If you are not especially comfortable with the thought of nudity, an extra towel can come in handy. It is also customary to place a towel on the bench where you sit or lie down. If you are sitting up and your feet are touching the bench below, you can either reposition your towel vertically so your feet are on it, or you can bring an extra small towel for your feet. Generally speaking no part of your body should be touching the wood directly.

Wear Shower Shoes

This is for obvious hygiene reasons, but also because spa floors can get very slippery. It is customary to leave your shower shoes outside the door of the sauna and go in barefoot.

Close the Door!

The surest way to annoy your fellow sauna mates is to leave the door open and let the heat out. Make sure to close the door tightly when you enter or exit or you may hear a cry of 'Tür zu!' (close the door!).

Steam Rooms Have Special Rules

Although it is customary to sit on a towel in every other type of sauna, steam rooms are the exception. Although you can keep your towel with you, it will get very wet so it is best to leave it hanging outside the steam room. When you enter the steam room, first spray down the area you would like to sit with the hose provided (while being mindful of other people) and once you are finished spray down the area again.

Basel Area Facilities

Now that you know the rules, you are ready to jump in. Basel has some lovely facilities to enjoy. Most places also have a number of extra therapeutic treatments such as massages and scrubs that can be booked ahead if you want to make a day of it. Here are a few of our favourites:


Migros Fitnesspark Heuwaage

The Heuwaage spa facility is like a luxurious dream. You can start your experience with a dip in their lovely pool, complete with massaging jets, bubble beds and a frothing hot tub. Then make your way to their saunas for a real treat. There is a wide selection of saunas including Finnish, infrared and Bergkräuter (scented with alpine herbs) as well as a steam room complete with light therapy (the walls change colour) a complex shower experience (imagine a gentle and pleasant hurricane) and even a snow room!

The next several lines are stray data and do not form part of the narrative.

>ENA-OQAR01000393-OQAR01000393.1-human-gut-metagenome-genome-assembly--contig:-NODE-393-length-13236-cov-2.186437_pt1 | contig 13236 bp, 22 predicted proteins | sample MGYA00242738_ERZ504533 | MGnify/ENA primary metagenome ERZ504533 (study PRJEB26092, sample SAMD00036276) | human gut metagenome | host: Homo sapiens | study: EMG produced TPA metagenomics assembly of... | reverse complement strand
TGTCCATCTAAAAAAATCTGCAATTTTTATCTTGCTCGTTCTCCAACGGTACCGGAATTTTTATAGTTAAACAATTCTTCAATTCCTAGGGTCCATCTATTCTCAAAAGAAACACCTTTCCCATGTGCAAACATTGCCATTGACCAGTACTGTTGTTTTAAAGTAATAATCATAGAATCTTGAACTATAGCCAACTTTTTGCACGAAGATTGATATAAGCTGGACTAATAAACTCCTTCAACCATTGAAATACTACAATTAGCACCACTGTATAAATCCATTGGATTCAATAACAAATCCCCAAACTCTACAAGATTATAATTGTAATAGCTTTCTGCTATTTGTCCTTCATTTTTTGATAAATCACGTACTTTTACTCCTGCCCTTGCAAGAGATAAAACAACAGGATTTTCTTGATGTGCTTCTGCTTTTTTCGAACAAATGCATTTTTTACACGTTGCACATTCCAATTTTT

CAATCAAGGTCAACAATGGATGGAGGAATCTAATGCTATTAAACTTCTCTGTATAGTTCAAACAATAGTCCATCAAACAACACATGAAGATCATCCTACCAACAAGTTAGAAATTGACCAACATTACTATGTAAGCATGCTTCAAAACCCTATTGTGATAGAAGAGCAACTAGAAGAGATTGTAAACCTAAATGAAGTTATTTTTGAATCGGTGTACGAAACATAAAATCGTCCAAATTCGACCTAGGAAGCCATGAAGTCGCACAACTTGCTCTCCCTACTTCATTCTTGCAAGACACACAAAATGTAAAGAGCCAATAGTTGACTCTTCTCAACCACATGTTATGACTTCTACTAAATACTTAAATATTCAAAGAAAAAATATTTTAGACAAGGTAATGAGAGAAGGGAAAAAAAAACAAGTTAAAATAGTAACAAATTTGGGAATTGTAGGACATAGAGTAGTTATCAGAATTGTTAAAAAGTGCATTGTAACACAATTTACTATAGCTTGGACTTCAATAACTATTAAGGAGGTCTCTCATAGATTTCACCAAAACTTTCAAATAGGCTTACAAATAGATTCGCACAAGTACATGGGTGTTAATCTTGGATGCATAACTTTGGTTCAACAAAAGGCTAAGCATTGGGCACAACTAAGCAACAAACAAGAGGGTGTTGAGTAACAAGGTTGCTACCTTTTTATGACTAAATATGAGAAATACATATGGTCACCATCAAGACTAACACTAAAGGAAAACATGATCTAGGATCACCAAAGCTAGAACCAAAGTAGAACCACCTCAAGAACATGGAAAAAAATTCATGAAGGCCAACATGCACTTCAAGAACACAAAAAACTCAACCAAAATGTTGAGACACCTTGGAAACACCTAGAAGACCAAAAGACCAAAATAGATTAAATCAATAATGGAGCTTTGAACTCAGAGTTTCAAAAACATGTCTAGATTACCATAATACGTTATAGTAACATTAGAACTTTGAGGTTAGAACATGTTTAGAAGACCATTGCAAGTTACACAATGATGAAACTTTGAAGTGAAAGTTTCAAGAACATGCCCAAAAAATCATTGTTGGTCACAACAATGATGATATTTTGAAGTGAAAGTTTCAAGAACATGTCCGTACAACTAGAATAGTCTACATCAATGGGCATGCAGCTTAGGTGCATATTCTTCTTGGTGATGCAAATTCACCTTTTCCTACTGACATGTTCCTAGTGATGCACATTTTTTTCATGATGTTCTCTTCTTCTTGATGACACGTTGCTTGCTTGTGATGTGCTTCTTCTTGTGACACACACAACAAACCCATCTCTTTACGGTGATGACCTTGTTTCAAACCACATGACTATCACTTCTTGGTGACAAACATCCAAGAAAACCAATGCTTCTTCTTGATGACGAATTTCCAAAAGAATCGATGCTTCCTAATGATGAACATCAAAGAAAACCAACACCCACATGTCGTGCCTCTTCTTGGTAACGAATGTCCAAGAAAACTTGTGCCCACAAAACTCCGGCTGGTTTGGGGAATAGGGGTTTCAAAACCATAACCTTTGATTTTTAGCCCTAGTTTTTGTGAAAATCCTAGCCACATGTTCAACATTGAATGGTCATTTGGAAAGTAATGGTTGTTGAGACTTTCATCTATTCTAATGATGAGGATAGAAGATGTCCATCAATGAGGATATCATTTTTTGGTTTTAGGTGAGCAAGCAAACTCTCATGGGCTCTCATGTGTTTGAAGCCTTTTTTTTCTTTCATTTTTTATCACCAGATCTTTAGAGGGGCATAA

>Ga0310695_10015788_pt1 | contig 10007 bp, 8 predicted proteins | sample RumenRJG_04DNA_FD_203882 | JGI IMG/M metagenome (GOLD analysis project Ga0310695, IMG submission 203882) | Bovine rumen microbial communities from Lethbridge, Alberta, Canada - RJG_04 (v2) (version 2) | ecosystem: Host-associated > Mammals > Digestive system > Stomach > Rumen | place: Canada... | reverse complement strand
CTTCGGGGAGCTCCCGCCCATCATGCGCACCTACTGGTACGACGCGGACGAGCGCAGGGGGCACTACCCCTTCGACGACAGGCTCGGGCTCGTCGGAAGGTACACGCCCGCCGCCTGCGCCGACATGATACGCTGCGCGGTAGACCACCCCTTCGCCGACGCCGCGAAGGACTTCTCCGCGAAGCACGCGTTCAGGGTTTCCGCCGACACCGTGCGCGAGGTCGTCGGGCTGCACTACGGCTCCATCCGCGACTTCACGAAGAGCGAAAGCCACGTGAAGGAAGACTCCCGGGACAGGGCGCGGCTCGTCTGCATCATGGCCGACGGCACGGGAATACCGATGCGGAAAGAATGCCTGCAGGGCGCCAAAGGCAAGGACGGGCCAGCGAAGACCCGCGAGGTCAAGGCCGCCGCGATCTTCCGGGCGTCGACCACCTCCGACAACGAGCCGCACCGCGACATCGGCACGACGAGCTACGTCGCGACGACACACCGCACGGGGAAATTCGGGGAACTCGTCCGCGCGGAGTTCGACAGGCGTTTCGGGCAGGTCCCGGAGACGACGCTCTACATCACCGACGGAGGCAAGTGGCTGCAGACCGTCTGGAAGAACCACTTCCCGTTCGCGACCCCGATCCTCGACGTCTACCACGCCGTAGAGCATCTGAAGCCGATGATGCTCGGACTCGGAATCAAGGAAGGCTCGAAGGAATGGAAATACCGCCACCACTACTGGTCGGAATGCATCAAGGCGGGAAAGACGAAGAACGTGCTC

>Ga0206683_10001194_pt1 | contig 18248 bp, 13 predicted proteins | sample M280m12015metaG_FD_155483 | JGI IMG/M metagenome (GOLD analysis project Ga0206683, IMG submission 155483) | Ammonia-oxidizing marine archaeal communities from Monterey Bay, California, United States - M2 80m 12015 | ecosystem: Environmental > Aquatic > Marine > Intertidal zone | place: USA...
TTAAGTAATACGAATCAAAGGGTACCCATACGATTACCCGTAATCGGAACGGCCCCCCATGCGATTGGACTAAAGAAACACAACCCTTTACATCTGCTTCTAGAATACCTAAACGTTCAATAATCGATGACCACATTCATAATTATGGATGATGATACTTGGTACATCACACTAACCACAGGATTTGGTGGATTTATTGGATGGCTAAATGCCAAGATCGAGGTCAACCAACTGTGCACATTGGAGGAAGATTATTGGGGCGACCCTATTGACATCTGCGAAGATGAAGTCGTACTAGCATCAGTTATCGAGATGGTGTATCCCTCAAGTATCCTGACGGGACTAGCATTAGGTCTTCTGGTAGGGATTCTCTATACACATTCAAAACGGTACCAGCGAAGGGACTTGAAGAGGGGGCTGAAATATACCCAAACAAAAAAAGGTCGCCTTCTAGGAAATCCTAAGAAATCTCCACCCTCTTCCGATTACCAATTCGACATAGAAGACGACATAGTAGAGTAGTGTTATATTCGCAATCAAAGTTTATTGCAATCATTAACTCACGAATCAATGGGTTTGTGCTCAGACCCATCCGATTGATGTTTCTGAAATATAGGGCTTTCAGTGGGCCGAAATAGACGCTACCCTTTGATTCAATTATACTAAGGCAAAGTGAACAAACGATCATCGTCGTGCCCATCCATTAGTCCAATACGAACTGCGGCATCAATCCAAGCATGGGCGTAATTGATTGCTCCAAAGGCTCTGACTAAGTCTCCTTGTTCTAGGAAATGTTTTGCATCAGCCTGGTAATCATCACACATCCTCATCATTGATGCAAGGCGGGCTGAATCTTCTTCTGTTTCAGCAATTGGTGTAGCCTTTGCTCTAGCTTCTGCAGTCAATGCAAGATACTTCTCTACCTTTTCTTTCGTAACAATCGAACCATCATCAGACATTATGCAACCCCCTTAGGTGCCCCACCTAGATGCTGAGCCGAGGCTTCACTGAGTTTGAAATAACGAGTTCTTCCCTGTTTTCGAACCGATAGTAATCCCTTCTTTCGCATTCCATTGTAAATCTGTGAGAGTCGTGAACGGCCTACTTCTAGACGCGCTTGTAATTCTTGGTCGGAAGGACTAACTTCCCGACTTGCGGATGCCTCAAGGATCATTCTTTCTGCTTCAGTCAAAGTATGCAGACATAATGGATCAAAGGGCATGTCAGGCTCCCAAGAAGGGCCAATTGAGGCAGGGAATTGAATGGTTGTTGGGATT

Sole Uno

Sole Uno is another fabulous pick in nearby Rheinfelden. They have an impressive number of pools; indoor and outdoor with various salt levels as well as a shallow pool that you can float and listed to classical music under water! They also have a number of indoor and outdoor steam rooms and saunas, including a traditional Russian Banya where the steam is created with birch twigs.



In nearby Pratteln there is Auquabasilea, which in addition to their impressive 'Water World' (a big hit with the kids) also have a wide selection indoor and outdoor saunas as well as the 'Hammam World', which is an area available for private parties, where you are taken through various stages of steam rooms and clay baths, followed by an oil massage and traditional tea and snacks.

I hope this helps you find a little more warmth through the winter months. You can thank me after your first session, when you come out completely relaxed with glowing skin and feeling reborn :)